Wednesday, November 21, 2012

A new angle on the Titanic

This is a guest post by Chris Angus, author of The Last Titanic Story. How on earth, I asked him, did he find a new angle on a story that's been retold so many times? This is Chris's response:

What could be a more famous story than the sinking of the Titanic? Everything on the subject has been done, right? Books, movies, TV specials and computer games have explored all the angles. Yet the tragedy still remains a compelling one for the public over a hundred years later. What better basis, then, for a thriller?

As I cast about for a new angle on the great tragedy, I decided what I wanted to do was craft a thriller based on not one but two of the greatest tragedies of the 20th century, the sinking of the Titanic and the Second World War. What followed was a tale of intrigue, international thievery and murder that ranged from the sinking of the famous ship and a plot hatched by Hitler himself to the machinations of present-day neo-Nazis and a race across the ice fields of Greenland.

Even after I completed the book, people continued to be puzzled as to how I could possibly connect these two incidents, separated in time by nearly thirty years. They remained puzzled until they read The Last Titanic Story. Then they would just shake their heads and say: “How on earth did you ever come up with THAT?”

This is how I like to craft all of my historical thrillers. I don’t think of it as a formula but rather a recipe. Take three seemingly unrelated historical events, add one (or two or three) fast-paced plots, include a soupcon of interesting characters, a dash of terror…and mix. Once the reader has no clue where you are going with this or how you will ever bring all the elements together in a finely blended conclusion, garnish with a plot twist of lemon or spice at the end and…Voila! One big cake of a book.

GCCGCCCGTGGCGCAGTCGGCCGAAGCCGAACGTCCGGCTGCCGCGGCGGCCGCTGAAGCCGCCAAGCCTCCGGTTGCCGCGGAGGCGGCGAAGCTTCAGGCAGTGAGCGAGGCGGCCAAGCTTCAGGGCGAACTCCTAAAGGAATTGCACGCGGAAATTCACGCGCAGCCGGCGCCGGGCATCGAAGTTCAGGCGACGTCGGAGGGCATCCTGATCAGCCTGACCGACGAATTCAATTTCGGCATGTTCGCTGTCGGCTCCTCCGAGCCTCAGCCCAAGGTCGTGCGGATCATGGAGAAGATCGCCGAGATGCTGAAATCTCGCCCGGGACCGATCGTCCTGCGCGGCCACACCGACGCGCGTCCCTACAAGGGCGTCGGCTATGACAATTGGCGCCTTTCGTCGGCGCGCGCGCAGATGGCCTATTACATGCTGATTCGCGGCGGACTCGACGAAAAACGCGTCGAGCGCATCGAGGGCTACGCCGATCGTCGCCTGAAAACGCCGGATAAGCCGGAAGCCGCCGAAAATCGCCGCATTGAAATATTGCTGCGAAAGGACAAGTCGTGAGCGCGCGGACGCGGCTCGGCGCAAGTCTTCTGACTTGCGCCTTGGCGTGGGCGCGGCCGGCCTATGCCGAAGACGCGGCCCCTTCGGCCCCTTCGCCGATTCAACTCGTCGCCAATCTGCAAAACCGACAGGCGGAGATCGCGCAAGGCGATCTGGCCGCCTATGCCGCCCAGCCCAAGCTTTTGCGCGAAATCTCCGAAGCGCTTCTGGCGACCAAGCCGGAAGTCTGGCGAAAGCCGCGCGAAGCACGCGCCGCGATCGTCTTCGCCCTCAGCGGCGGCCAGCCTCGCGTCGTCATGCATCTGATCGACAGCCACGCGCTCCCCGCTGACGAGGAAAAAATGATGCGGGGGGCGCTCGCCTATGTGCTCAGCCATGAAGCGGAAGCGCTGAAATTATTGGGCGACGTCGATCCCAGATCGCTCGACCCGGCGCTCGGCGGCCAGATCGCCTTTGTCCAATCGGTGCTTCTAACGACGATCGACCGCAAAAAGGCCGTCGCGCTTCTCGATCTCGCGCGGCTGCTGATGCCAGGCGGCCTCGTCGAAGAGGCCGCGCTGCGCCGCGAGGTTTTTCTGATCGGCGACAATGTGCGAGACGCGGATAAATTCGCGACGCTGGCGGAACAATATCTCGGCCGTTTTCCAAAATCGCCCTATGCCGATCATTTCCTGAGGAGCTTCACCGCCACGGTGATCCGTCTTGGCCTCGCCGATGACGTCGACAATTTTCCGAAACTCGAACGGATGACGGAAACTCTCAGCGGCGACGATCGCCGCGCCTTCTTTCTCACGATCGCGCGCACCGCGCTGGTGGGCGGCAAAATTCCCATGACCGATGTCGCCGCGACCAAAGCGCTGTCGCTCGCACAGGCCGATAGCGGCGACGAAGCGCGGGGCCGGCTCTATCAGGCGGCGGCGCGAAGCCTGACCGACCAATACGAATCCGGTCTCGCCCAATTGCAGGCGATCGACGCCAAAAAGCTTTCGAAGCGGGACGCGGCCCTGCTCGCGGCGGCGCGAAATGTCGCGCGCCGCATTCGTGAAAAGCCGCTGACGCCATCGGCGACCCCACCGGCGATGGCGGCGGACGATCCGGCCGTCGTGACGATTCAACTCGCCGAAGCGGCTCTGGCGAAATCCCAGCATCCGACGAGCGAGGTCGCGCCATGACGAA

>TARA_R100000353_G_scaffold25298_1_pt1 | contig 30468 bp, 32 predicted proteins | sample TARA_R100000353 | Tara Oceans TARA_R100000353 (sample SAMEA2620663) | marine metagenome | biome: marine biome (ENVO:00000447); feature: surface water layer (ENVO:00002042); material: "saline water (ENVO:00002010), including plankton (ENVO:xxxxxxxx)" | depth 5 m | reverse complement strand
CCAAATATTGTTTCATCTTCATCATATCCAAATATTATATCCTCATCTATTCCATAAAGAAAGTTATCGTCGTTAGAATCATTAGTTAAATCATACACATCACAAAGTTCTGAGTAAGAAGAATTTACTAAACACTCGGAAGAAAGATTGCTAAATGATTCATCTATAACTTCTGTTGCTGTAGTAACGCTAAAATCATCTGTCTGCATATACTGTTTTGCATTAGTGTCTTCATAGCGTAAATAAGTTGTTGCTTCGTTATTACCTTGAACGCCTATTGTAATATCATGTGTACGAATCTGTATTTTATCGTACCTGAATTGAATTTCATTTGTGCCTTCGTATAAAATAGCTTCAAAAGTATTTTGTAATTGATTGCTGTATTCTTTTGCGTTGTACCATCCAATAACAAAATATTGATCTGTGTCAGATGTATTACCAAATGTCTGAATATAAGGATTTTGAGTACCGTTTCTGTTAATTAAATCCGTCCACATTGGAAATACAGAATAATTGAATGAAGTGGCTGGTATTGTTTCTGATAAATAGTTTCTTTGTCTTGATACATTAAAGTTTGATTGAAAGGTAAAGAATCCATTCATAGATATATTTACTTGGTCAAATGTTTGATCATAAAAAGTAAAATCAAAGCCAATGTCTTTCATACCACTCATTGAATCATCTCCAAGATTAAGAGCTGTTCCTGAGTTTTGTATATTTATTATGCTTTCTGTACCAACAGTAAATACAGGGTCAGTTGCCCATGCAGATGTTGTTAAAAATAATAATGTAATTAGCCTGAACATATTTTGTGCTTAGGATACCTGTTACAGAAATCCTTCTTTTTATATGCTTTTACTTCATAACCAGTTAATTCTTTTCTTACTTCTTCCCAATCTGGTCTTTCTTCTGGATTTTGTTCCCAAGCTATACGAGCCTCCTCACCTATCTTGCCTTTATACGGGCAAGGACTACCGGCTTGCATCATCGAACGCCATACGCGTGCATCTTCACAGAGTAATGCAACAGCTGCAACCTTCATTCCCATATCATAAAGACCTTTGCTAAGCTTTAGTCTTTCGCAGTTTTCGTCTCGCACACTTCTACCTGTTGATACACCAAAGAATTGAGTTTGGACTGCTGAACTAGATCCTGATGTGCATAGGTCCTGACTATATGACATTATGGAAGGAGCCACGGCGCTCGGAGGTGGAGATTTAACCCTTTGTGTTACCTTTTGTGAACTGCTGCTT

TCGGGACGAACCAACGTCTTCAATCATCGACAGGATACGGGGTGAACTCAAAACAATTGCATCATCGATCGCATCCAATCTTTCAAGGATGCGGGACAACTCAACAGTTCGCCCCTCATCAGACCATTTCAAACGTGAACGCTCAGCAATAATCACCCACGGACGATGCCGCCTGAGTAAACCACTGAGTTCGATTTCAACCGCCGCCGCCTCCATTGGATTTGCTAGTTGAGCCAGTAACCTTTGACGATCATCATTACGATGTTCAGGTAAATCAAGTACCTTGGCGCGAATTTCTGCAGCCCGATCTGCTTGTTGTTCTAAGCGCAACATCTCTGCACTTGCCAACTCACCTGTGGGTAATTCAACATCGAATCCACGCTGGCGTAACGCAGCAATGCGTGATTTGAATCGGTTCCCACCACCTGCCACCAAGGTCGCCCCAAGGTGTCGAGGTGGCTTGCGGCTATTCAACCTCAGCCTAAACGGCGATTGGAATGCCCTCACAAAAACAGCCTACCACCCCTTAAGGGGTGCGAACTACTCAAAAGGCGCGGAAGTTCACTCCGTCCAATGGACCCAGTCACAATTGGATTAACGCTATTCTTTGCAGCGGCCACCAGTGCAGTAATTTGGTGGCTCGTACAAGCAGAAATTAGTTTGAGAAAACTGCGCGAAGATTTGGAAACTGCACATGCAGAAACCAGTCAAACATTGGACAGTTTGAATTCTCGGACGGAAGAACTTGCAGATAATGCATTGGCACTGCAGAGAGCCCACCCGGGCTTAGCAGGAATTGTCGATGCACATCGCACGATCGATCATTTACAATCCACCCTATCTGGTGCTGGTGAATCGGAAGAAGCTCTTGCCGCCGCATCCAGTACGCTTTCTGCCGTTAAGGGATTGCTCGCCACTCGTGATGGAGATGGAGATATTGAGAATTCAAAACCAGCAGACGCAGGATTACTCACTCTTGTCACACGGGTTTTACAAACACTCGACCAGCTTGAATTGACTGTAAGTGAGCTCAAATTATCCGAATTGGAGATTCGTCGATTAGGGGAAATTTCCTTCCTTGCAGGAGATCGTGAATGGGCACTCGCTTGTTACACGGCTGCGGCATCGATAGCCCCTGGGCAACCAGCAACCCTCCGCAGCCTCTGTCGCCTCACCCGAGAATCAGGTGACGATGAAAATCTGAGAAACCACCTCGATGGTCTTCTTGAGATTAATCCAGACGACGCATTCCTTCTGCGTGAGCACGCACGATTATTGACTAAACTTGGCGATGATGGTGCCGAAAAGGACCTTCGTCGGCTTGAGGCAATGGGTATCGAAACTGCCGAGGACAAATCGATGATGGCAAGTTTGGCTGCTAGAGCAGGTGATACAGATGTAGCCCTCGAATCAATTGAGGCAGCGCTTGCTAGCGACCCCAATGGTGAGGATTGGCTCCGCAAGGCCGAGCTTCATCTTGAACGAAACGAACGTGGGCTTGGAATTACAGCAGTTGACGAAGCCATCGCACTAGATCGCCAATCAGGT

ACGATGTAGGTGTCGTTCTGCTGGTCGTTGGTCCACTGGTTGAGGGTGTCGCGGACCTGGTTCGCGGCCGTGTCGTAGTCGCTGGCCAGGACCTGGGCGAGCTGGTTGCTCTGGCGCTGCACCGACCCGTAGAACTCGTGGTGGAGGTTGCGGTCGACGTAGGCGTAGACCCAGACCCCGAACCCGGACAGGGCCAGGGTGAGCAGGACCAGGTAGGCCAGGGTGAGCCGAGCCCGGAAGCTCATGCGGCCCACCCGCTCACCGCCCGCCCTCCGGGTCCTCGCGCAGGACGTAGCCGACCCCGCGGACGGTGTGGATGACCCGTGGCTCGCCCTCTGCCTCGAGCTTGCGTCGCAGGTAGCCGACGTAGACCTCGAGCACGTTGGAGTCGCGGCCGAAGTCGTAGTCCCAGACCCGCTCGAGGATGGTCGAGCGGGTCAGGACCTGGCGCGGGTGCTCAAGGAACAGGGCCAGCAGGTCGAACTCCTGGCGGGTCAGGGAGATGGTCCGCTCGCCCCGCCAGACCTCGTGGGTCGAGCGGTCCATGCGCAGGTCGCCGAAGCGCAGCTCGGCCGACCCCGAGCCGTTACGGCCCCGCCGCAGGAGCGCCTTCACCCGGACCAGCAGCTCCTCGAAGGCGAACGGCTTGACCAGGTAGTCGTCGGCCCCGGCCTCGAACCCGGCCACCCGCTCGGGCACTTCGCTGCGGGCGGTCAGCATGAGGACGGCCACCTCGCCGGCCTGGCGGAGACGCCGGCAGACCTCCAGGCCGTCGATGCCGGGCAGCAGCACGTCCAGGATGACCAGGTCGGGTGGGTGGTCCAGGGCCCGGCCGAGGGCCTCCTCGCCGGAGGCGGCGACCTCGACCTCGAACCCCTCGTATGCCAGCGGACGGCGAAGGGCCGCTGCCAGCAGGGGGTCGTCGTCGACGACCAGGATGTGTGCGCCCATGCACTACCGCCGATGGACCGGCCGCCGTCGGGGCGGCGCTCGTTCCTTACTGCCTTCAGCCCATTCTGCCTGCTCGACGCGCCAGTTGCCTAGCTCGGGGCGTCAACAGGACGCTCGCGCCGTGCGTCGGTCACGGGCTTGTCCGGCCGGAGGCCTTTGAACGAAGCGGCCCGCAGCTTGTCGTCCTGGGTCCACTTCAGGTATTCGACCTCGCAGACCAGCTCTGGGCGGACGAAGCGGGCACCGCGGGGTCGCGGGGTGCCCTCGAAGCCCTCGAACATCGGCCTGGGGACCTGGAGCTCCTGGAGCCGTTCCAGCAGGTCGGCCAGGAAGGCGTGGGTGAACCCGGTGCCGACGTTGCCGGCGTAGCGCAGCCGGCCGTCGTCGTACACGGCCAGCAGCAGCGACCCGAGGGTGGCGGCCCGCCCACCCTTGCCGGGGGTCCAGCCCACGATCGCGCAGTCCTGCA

This is how I view my most recent thriller, London Underground, out this week from Iguana Books. London is a familiar place to millions of people around the world, so I looked for a part of the city that is not so well known, the hidden world of the underground, a maze of subterranean rivers, Roman ruins, ancient burial plots and the secret offices of Churchill’s war cabinet. Then I mix in a few of my own additions: hidden treasure, a mysterious disease from the past and the incredible discovery of a new species that will make your blood run cold.

A recipe for disaster…and a great thriller.

About the Author

Chris Angus specializes in writing suspense thrillers/mysteries within a historical context, with subject matter ranging from mysteries surrounding the Titanic, World War II, new DNA discoveries, the threat of mutating pandemics and the debate between the world views of creationism and basic science.    
Chris is also the award-winning author of several works of non-fiction, including Oswegatchie: A North Country River (North Country Books--2006), The Extraordinary Adirondack Journey of Clarence Petty: Wilderness Guide, Pilot and Conservationist (Syracuse University Press—2002), Images of America: St. Lawrence County (Arcadia Press—2001), and Reflections From Canoe Country (Syracuse University Press—1997).

While London Underground is a work of fiction, much of Chris’ precise writing style he showcases with his nonfiction comes through. Chris released earlier this year his first novel, The Last Titanic Story, also available from Iguana Books, followed by his second thriller Flypaper, from Cool Well Press. London Underground is Chris’ third novel for 2012.

London Underground and The Last Titanic Story are available from Iguana, Amazon and Barnes and Noble on-line book stores. Flypaper is available from Cool Well Press.

Chris' author site is:

London Underground can be purchased through all major on-line book stores as well as with Iguana as an ePub, Kindle or Print edition at:

The Last Titanic Story can be purchased through all major on-line book stores as well as with Iguana as an ePub, Kindle or Print edition at:

Chris Angus can be found on Goodreads and Facebook at

I received no compensation for posting this article. Happy to help out a small press when asked nicely--Jane